Sami Steigmann, a Holocaust survivor who spoke at the rally, said he views many parallels between the ongoing Uyghur crisis and the systematic extermination of the Jewish people in the 20th century.

“It involves forcing you to do something, taking away your identity; there are many, many parallels.”

Uyghur China
Rebiya Kadeer, an exiled Uyghur human rights advocate, said she has lost communication with 90 family members in Chinese “concentration camps” and calls on the crowd to be “the voice of the “voiceless” and “tortured” in Xinjiang. Photo: Megan Mineiro

Taken from his native Romania and interned in a labor camp where he was subjected to medical experimentation, Steigmann said the international community needs to act now.

Representing the Burma Task Force, Hena Zuberi said she was disappointed that none of the co-sponsors of the two bills made an appearance or sent a representative to the event, including Sen. Marco Rubio (R-Fla.) and Rep. Christopher Smith (R-N.J.). She added that Uyghur advocates hope to make the issue a foreign policy topic for the 2020 election.

“We do realize that President Trump does have strong thoughts about China. So if we can not use this moment to shine the light on this crisis, then the moment will pass.”

Zuberi also said the issue has amassed little international support in Muslim communities, unlike other humanitarian crises in places like Palestine and Syria.

“This community’s struggle has been really not paid attention to and I think that’s because, as a Muslim I can say this, a lot of the Muslim countries have deep economic ties with China and are indebted to them.”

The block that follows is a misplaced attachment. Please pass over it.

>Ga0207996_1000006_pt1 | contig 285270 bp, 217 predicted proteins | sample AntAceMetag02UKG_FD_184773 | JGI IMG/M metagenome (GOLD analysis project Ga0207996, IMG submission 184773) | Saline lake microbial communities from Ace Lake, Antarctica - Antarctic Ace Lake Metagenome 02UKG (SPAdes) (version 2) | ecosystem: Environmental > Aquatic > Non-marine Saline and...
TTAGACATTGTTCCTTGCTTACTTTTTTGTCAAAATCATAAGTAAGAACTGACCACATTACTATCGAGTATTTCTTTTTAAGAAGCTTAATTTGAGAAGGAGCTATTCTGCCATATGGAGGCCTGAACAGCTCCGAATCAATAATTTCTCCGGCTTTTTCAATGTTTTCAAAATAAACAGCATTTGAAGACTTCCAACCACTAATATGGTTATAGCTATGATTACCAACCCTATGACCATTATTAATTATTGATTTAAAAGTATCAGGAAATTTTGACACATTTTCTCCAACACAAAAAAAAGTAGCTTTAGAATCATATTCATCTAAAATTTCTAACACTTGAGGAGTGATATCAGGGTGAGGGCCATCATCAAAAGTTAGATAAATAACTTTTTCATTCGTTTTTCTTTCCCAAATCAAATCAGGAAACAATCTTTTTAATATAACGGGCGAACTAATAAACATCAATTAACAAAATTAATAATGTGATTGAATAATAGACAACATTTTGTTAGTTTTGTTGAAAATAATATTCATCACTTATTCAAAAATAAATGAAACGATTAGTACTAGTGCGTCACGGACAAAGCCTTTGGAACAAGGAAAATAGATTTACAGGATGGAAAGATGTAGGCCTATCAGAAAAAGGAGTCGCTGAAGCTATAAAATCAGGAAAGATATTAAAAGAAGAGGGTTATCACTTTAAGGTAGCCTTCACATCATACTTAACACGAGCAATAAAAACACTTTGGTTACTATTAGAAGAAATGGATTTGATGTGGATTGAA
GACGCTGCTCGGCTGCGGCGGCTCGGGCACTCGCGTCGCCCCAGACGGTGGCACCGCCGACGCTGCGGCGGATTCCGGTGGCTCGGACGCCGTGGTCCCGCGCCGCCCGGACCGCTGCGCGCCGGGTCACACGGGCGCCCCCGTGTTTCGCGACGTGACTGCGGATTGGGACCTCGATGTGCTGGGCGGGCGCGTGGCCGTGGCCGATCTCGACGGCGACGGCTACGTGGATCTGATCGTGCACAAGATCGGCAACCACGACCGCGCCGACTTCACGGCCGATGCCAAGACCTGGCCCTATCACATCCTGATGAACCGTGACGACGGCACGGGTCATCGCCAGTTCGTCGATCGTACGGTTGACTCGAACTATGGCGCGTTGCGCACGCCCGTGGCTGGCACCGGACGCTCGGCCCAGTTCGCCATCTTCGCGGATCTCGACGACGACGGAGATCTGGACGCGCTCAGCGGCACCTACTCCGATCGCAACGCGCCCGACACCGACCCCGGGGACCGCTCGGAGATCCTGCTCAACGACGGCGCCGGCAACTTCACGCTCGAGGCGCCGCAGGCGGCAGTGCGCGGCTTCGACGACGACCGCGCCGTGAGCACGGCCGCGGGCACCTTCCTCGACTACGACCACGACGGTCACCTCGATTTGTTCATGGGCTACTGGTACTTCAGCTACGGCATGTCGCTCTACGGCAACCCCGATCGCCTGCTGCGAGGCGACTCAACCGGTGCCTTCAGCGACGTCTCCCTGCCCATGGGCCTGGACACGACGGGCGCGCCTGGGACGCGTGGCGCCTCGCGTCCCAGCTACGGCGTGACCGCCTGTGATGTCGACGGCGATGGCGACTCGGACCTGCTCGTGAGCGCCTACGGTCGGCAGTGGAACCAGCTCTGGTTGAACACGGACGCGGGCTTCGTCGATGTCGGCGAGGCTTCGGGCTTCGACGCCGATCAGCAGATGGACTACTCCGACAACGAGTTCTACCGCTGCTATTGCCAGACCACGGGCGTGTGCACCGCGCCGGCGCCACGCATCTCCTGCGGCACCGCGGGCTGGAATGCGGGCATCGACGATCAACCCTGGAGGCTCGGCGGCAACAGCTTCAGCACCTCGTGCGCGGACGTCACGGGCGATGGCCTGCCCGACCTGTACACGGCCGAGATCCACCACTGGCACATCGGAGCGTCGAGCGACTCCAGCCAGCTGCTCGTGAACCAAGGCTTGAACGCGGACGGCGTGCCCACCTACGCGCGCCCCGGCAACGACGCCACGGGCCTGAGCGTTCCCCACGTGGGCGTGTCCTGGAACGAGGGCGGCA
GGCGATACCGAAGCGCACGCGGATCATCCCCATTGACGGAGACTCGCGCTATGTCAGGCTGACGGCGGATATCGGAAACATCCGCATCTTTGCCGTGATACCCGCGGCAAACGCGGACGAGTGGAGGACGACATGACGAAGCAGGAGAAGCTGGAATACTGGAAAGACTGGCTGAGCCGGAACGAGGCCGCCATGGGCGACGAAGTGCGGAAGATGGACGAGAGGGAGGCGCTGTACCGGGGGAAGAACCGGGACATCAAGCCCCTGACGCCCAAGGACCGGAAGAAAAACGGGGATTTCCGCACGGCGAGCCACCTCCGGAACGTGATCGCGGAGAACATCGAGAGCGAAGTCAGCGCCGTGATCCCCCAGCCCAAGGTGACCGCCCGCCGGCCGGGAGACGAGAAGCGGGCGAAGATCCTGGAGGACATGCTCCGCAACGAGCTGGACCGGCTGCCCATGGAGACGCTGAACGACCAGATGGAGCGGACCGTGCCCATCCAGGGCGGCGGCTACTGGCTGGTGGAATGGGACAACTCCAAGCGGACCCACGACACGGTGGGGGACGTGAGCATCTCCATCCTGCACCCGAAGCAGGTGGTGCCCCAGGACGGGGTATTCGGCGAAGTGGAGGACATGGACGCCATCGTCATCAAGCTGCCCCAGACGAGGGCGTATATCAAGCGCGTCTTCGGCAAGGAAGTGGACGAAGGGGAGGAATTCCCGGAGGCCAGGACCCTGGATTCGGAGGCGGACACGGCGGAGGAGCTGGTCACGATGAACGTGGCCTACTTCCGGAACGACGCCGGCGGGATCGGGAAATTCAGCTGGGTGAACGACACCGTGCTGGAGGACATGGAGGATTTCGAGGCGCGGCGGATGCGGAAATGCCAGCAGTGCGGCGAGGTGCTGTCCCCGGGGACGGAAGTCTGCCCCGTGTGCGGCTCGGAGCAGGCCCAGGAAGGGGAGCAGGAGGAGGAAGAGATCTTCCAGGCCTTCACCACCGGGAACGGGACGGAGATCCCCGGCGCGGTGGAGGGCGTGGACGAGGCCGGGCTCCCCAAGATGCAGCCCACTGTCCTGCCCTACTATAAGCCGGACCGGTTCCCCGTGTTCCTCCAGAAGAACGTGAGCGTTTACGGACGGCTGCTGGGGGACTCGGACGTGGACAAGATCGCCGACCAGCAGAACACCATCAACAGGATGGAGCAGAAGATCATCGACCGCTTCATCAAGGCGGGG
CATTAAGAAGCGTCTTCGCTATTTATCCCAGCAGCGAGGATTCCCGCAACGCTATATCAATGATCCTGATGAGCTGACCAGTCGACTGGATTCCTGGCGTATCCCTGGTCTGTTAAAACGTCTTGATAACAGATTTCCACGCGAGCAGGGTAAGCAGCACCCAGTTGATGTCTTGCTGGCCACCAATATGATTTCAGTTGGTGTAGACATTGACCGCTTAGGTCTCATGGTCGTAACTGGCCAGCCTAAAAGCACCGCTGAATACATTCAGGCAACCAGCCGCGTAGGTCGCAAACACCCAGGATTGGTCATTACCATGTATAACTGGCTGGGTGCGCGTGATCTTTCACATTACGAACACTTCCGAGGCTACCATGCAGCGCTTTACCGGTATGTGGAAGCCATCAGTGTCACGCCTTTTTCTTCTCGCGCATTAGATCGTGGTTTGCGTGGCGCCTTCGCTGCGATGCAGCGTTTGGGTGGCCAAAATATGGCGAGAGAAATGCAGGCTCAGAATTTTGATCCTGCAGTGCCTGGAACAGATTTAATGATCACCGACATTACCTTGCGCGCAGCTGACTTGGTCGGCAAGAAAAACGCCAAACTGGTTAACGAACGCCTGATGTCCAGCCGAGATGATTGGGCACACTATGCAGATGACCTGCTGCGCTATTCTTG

Adili Yalihamu said he too believes Arab countries’ economic ties are the reason behind the lack of support from fellow Muslims abroad. Yalihamu moved to the U.S. from Xinjiang in 2017 to earn his master’s degree and was passing out information on his missing parents at the rally.

Yalihamu said he was once afraid to speak up for his community. But since his parents were arrested, he no longer remains silent, talking with anyone who will listen to his story. He is confident that because he studied in the U.S. and his brother in Turkey, his parents were at higher risk to be targeted by Chinese officials.

“Before my father [was] arrested, he was the vice president of his bureau, he worked for the government for 30 years and retired five years ago. Both of my parents didn’t do anything illegal in China, so this is the only thing I think, the reason.”

Michelle Sadir, whose Uyghur name is Shebnan, is an eighth-grader from Fairfax, Va., and said that she attended the rally to help raise public awareness of the Uyghurs.

“Whenever someone asks me what I am, I always say Uyghur. But they don’t even know what that is ... the first thing they assume is that I am Chinese and it actually hurts.”

The daughter of two Uyghur immigrants to the U.S., Sadir said she is fearful when speaking on the phone with her grandparents.

“You can’t even say our proper greetings,” she said. “We can’t even talk about God. If we even mention God or Allah, they’re going to be sent to a camp.”

Sadir said she has not spoken with her grandparents in months and has no news of her cousins’ safety. Yalihamu said he last spoke with his parents in December 2017 before their arrest. Every Uyghur speaker who took the stage Saturday shared similar stories of parents and siblings, cousins and classmates who have disappeared.

“The amount of surveillance, it’s terrifying. This is something out of a ‘Black Mirror’ episode,” Zuberi said. “These are a people under occupation. They have their own language, their own culture, their own country, they have been usurped into Chinese communist society and their voices need to be heard and their voices need to be saved from being wiped out.”

 


Megan Mineiro (http://meganmineiro.pressfolios.com) is a freelance writer in Washington, D.C.